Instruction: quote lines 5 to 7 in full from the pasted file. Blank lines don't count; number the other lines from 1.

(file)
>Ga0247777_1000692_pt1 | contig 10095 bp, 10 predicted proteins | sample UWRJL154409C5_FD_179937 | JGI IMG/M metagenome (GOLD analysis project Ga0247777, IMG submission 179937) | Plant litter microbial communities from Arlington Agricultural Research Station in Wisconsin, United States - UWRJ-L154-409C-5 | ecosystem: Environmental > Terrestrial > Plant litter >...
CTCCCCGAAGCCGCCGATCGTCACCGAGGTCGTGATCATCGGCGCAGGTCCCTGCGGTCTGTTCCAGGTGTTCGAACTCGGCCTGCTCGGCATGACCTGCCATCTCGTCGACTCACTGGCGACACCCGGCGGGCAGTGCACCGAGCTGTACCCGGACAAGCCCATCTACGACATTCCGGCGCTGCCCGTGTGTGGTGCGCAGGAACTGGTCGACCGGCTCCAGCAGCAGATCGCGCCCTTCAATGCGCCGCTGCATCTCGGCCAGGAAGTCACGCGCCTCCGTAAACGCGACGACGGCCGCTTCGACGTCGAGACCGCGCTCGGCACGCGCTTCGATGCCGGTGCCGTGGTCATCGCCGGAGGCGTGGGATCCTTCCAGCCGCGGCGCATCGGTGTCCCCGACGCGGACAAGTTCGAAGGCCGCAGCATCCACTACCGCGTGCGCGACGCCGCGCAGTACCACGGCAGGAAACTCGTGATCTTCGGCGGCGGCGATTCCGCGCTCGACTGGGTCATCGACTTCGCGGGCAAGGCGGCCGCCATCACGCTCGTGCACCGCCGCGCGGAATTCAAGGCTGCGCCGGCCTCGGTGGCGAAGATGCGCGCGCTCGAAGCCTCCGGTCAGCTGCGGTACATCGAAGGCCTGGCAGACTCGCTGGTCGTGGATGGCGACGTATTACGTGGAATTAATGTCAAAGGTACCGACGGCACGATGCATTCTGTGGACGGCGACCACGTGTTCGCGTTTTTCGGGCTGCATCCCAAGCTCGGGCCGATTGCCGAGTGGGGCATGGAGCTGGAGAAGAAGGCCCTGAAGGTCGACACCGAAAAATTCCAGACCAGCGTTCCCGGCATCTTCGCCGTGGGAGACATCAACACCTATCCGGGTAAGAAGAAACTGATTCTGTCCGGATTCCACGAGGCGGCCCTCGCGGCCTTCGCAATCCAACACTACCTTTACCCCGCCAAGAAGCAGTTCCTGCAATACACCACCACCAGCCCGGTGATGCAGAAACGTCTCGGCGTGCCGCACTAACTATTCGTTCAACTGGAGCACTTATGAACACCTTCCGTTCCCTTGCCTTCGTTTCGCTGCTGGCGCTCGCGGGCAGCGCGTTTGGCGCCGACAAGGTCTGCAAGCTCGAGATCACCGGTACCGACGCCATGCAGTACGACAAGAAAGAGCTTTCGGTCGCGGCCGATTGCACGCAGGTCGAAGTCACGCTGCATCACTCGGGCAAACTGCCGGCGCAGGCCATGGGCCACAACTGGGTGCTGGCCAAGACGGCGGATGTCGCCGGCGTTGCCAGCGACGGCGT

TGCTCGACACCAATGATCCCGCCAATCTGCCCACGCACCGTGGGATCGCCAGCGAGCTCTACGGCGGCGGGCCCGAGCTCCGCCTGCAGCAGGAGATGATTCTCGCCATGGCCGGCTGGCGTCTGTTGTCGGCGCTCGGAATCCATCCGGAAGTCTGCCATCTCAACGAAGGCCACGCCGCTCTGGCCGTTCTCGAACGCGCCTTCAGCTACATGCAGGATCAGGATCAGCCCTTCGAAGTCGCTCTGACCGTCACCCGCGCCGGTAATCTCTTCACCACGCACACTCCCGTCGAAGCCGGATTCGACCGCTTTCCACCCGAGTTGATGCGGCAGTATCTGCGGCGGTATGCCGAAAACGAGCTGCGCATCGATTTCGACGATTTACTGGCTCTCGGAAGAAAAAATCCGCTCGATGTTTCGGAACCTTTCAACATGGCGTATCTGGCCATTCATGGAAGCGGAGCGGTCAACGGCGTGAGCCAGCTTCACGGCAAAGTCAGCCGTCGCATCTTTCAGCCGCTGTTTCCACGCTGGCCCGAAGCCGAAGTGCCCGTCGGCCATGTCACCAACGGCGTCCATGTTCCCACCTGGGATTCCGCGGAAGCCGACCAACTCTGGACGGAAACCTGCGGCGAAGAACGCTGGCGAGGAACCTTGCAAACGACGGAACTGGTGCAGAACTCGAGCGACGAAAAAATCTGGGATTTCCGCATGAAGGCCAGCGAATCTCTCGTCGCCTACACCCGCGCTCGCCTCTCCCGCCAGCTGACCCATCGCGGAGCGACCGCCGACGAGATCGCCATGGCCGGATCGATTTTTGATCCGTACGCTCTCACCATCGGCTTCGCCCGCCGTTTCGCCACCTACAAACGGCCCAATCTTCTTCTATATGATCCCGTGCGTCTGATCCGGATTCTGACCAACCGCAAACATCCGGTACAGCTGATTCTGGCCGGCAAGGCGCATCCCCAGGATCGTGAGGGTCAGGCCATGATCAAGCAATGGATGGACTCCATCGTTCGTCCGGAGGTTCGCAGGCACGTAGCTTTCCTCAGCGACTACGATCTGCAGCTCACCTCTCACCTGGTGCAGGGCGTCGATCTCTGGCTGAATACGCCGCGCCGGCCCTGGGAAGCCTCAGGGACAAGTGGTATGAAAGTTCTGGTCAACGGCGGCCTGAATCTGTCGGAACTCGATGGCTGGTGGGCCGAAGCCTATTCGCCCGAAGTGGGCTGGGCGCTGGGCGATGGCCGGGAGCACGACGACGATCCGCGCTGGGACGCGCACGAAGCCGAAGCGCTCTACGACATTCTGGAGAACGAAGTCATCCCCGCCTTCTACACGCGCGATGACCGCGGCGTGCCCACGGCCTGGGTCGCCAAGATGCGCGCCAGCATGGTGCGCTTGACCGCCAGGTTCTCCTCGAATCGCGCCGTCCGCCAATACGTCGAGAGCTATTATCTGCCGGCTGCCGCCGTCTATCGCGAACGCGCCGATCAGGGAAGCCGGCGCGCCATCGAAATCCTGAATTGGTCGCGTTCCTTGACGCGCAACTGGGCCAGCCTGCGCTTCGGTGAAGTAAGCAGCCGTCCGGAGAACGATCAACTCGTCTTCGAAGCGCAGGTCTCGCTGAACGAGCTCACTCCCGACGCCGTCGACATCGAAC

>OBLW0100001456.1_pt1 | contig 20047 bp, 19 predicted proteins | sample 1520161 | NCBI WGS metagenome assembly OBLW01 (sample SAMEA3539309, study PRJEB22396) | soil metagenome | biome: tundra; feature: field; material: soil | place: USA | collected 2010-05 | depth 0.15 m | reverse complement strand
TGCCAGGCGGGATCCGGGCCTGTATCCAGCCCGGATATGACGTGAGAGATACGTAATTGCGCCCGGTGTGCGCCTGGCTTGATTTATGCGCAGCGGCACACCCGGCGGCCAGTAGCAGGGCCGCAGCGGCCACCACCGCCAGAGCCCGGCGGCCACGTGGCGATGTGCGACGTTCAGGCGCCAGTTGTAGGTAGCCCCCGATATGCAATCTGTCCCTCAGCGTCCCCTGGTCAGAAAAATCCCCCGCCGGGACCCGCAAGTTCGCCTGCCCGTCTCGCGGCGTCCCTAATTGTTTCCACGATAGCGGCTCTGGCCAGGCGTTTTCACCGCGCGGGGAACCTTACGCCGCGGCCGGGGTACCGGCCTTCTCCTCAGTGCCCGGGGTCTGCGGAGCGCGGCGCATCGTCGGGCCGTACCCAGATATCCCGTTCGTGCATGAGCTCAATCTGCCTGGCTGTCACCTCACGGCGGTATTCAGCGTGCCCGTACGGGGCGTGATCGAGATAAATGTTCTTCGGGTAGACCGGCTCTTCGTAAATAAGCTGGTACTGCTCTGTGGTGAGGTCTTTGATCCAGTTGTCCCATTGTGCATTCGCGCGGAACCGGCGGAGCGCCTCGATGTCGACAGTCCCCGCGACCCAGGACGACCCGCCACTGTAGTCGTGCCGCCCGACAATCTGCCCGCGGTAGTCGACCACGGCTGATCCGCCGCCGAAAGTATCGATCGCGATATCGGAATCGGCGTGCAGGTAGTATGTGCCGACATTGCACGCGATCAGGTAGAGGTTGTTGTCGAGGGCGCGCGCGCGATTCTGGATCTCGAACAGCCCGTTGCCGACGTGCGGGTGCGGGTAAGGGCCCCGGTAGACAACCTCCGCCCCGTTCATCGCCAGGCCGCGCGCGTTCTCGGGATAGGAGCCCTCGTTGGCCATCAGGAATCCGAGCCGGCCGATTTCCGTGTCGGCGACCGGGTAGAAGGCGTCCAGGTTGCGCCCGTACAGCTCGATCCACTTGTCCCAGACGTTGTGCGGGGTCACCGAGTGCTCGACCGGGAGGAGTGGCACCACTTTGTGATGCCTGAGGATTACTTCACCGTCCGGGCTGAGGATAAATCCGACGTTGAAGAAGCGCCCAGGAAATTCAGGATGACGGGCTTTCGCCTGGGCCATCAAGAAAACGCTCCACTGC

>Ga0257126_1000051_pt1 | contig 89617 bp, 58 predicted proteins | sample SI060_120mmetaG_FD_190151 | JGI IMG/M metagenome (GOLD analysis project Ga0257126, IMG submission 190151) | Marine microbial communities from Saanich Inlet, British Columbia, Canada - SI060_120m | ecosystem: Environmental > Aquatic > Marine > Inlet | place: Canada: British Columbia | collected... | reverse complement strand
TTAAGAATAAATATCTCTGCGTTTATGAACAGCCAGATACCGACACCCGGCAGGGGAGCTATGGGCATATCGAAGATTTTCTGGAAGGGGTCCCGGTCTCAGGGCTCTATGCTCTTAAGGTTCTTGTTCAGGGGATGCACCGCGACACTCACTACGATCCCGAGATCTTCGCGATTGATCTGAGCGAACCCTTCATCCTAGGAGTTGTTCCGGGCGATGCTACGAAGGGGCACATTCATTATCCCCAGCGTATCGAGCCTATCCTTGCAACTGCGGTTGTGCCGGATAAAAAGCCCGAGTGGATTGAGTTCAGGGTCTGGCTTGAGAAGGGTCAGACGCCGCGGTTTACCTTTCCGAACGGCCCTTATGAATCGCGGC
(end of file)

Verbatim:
TGCCAGGCGGGATCCGGGCCTGTATCCAGCCCGGATATGACGTGAGAGATACGTAATTGCGCCCGGTGTGCGCCTGGCTTGATTTATGCGCAGCGGCACACCCGGCGGCCAGTAGCAGGGCCGCAGCGGCCACCACCGCCAGAGCCCGGCGGCCACGTGGCGATGTGCGACGTTCAGGCGCCAGTTGTAGGTAGCCCCCGATATGCAATCTGTCCCTCAGCGTCCCCTGGTCAGAAAAATCCCCCGCCGGGACCCGCAAGTTCGCCTGCCCGTCTCGCGGCGTCCCTAATTGTTTCCACGATAGCGGCTCTGGCCAGGCGTTTTCACCGCGCGGGGAACCTTACGCCGCGGCCGGGGTACCGGCCTTCTCCTCAGTGCCCGGGGTCTGCGGAGCGCGGCGCATCGTCGGGCCGTACCCAGATATCCCGTTCGTGCATGAGCTCAATCTGCCTGGCTGTCACCTCACGGCGGTATTCAGCGTGCCCGTACGGGGCGTGATCGAGATAAATGTTCTTCGGGTAGACCGGCTCTTCGTAAATAAGCTGGTACTGCTCTGTGGTGAGGTCTTTGATCCAGTTGTCCCATTGTGCATTCGCGCGGAACCGGCGGAGCGCCTCGATGTCGACAGTCCCCGCGACCCAGGACGACCCGCCACTGTAGTCGTGCCGCCCGACAATCTGCCCGCGGTAGTCGACCACGGCTGATCCGCCGCCGAAAGTATCGATCGCGATATCGGAATCGGCGTGCAGGTAGTATGTGCCGACATTGCACGCGATCAGGTAGAGGTTGTTGTCGAGGGCGCGCGCGCGATTCTGGATCTCGAACAGCCCGTTGCCGACGTGCGGGTGCGGGTAAGGGCCCCGGTAGACAACCTCCGCCCCGTTCATCGCCAGGCCGCGCGCGTTCTCGGGATAGGAGCCCTCGTTGGCCATCAGGAATCCGAGCCGGCCGATTTCCGTGTCGGCGACCGGGTAGAAGGCGTCCAGGTTGCGCCCGTACAGCTCGATCCACTTGTCCCAGACGTTGTGCGGGGTCACCGAGTGCTCGACCGGGAGGAGTGGCACCACTTTGTGATGCCTGAGGATTACTTCACCGTCCGGGCTGAGGATAAATCCGACGTTGAAGAAGCGCCCAGGAAATTCAGGATGACGGGCTTTCGCCTGGGCCATCAAGAAAACGCTCCACTGC

>Ga0257126_1000051_pt1 | contig 89617 bp, 58 predicted proteins | sample SI060_120mmetaG_FD_190151 | JGI IMG/M metagenome (GOLD analysis project Ga0257126, IMG submission 190151) | Marine microbial communities from Saanich Inlet, British Columbia, Canada - SI060_120m | ecosystem: Environmental > Aquatic > Marine > Inlet | place: Canada: British Columbia | collected... | reverse complement strand
TTAAGAATAAATATCTCTGCGTTTATGAACAGCCAGATACCGACACCCGGCAGGGGAGCTATGGGCATATCGAAGATTTTCTGGAAGGGGTCCCGGTCTCAGGGCTCTATGCTCTTAAGGTTCTTGTTCAGGGGATGCACCGCGACACTCACTACGATCCCGAGATCTTCGCGATTGATCTGAGCGAACCCTTCATCCTAGGAGTTGTTCCGGGCGATGCTACGAAGGGGCACATTCATTATCCCCAGCGTATCGAGCCTATCCTTGCAACTGCGGTTGTGCCGGATAAAAAGCCCGAGTGGATTGAGTTCAGGGTCTGGCTTGAGAAGGGTCAGACGCCGCGGTTTACCTTTCCGAACGGCCCTTATGAATCGCGGC